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NYPD Writing More Tickets for Dangerous Driving

Friday, April 18, 2014 - 12:56 PM

New York City police are writing more tickets citywide for the most serious traffic violations, according to a new WNYC analysis of police ticketing data. Targeting dangerous driver behavior is central to Mayor de Blasio’s Vision Zero plan to reduce traffic deaths (pdf).

In 55 of the city’s 75 precincts*, officers wrote more tickets in the first quarter of the year, when compared to the start of last year. The tickets covered six key categories: using a cell phone while driving, disobeying a sign, failing to stop at a signal, making an improper turn, not giving right of way to a pedestrian, and speeding. Overall, ticketing in those categories was up across the city: 89,868 tickets in 2013, compared to 100,172 in 2014.

The biggest increase was in Sunset Park’s 72nd precinct, where officers wrote almost 80 percent more tickets in January, February, and March 2014 than in those months last year. The biggest drop was in Red Hook’s nearby 76th precinct, where ticketing fell by 32 percent. Ticketing was also down in the 24th precinct, which includes the Upper West Side neighborhood where three people were killed in January.  

*A data note: The 121st precinct in Staten Island was formed in July 2013 with portion of the 120th and 122nd precincts. In order to compare 2013 and 2014 data, WNYC has combined the current 120th, 121st and 122nd precincts.

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Comments [12]

Tal Barzilai from Pleasantville, NY

Do you still think that no action should be taken on cyclists especially not having them licensed, registered, and insured?

http://www.nydailynews.com/new-york/nyc-crime/bicyclist-sought-hitting-pedestrian-causing-fractured-skull-article-1.1769589

Apr. 26 2014 05:11 PM
AMHess from Harlem

This is good news. Why do we accept behavior that makes our streets dangerous places, and then blame people who get hurt or killed for "placing themselves in harm's way?" There was a time when people operating dangerous machinery were expected to bear responsibility for operating it safely and looking out for everyone around them. (This is of course difficult to do at high speeds, which is why limits need to be lowered and streets redesigned to calm traffic.) I hope that Vision Zero will cause everyone to rethink the idea that streets are just dangerous and that's the way it is. We can hold drivers to a higher standard and make our streets safer for all of us who want to bicycle, walk, run and play.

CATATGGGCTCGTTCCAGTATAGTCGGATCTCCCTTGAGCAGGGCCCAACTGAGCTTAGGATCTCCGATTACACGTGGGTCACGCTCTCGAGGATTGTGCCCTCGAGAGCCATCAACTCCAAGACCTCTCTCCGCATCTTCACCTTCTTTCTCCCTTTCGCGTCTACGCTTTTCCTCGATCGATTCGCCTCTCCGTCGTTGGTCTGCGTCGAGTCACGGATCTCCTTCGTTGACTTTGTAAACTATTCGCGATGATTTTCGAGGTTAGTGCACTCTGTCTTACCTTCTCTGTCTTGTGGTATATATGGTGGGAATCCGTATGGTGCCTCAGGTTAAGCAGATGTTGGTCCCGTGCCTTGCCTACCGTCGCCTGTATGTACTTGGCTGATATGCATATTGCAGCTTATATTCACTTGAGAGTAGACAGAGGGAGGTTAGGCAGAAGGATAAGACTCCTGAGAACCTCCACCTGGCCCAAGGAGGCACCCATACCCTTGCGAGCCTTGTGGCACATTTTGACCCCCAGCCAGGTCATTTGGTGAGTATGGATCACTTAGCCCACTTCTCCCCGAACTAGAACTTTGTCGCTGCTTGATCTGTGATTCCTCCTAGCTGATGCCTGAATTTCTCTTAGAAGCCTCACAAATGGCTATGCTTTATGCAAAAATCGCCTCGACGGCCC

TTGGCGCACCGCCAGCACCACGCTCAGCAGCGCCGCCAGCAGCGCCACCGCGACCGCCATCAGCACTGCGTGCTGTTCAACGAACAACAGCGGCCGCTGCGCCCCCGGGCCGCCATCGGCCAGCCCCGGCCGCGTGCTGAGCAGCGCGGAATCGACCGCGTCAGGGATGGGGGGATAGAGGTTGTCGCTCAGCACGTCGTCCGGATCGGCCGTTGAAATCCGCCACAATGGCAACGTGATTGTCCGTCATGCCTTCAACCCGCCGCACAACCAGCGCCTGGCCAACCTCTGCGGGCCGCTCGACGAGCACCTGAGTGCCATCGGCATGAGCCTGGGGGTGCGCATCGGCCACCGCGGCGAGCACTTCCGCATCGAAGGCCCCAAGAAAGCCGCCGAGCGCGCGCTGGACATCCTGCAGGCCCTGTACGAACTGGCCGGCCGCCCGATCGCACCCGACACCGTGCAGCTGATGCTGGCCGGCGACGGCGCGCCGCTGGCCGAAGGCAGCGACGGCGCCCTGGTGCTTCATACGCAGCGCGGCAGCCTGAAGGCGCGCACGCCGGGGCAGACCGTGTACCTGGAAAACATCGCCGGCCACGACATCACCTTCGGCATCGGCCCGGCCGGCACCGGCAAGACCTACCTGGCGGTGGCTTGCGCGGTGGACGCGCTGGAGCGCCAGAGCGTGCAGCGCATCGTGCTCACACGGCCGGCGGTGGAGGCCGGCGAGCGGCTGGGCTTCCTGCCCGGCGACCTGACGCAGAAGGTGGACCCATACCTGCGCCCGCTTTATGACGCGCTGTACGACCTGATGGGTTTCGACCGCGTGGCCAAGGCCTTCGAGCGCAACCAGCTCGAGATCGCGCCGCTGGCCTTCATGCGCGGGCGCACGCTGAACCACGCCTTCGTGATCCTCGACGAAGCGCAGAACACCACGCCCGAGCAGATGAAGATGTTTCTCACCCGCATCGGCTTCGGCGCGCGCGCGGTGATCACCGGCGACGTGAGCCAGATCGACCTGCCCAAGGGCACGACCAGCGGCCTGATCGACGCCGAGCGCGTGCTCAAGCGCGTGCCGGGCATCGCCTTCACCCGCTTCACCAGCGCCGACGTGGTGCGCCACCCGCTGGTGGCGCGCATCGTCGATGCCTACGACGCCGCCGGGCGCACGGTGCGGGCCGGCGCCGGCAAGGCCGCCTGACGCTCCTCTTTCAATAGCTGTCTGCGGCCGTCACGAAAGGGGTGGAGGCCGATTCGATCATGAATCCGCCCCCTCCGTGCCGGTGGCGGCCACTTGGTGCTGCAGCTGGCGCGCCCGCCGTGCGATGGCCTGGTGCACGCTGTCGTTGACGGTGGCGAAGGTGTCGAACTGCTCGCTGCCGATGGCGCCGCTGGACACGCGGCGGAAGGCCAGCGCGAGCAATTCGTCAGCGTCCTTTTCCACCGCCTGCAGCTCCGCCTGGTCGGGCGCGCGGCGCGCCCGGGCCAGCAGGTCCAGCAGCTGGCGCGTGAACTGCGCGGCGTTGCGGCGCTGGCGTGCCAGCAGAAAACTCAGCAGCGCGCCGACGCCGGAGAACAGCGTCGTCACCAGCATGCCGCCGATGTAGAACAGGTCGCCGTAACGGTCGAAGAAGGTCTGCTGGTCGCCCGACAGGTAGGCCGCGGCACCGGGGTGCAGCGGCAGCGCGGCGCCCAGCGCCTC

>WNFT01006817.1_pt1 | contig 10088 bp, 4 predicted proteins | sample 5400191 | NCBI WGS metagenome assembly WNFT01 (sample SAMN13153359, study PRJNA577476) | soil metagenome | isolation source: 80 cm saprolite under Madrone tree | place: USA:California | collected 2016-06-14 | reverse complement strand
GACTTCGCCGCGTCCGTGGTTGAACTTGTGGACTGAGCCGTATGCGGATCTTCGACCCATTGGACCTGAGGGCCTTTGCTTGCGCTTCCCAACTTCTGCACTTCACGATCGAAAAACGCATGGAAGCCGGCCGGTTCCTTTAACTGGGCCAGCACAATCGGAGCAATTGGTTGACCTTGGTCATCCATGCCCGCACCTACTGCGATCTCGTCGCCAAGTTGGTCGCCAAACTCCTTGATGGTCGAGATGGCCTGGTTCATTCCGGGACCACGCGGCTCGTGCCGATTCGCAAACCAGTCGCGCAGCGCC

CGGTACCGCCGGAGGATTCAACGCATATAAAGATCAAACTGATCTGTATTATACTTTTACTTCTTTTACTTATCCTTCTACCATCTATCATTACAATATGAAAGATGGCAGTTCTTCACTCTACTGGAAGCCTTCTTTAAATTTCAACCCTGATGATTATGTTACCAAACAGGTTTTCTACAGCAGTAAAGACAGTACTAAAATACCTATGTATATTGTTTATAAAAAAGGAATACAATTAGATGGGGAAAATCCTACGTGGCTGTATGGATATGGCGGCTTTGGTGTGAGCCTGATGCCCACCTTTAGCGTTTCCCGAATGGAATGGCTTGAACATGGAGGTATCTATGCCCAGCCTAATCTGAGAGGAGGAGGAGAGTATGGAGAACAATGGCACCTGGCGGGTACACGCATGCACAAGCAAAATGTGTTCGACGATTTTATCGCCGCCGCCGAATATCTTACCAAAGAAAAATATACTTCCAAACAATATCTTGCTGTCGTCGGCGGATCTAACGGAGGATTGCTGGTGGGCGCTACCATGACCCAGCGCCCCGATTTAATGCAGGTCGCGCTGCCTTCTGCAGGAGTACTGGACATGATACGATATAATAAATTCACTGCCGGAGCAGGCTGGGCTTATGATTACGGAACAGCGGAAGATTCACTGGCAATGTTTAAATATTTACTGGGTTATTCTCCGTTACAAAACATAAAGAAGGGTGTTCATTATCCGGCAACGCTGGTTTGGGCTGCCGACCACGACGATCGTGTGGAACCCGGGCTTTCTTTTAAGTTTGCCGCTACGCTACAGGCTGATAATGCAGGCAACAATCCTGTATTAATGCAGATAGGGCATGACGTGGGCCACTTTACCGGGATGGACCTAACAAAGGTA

Apr. 24 2014 03:54 PM
Leonard Steinbach from Forest Hills

As the frequency of citations for "dangerous driving" increases, I hope there is a follow up analysis of any related increase in rate of not guilty pleas/reversals and whether new enthusiasm for this enforcement finds any particular population groups feeling the brunt. Increased legitimate traffic enforcement is fine; a statistical race to the top by precincts, as we found out with crime reduction stats, may leave a lot of collateral damage in its wake.

Apr. 22 2014 06:03 AM
Tal Barzilai from Pleasantville, NY

Sorry Bronx, but that still doesn't excuse your group from flouting laws, and I feel that your's deserves more than just a slap on the wrist while others get fined to death.

Apr. 21 2014 08:15 PM
Bronx from NYC

Tal Barzilai must fail to realize that the NYPD has limited resources and must focus enforcement based on the level of threat.

He also fails to realize that fining is a very effective way of instituting a norm.

Apr. 21 2014 05:42 PM
Tal Barzilai from Pleasantville, NY

Ned, I don't condone reckless driving by any means. The only thing that makes me angry about this is the fact that you only want the police to focus on one group while almost turning a blind eye to all others. The truth is that when anyone flouts the laws on the road, they are placing themselves into harm's way. Keep in mind that there are accidents where no recklessness from the motorist has been found hence not being negligible for their actions. Nevertheless, this doesn't give pedestrians and cyclists a reason to break the laws themselves especially when a number of accidents had involved them not following the rules hence placing themselves into harm's way. As for lowering speed limits, I really find them to be more of a pr stunt than safety especially when the current speed limit is hardly being enforced. Meanwhile, cameras do almost nothing to help stop accidents because all the really do is just take a picture of the license plate and mail the owner the bill, and it's not like this alerts the police or sets up barriers to stop the reckless drivers, which shows how they are mainly for revenue purposes where safety is only secondary to this all. On a side note, I was applauded greatly at a town hall meeting based on Vision Zero for saying these things not that long ago.

Apr. 21 2014 12:47 PM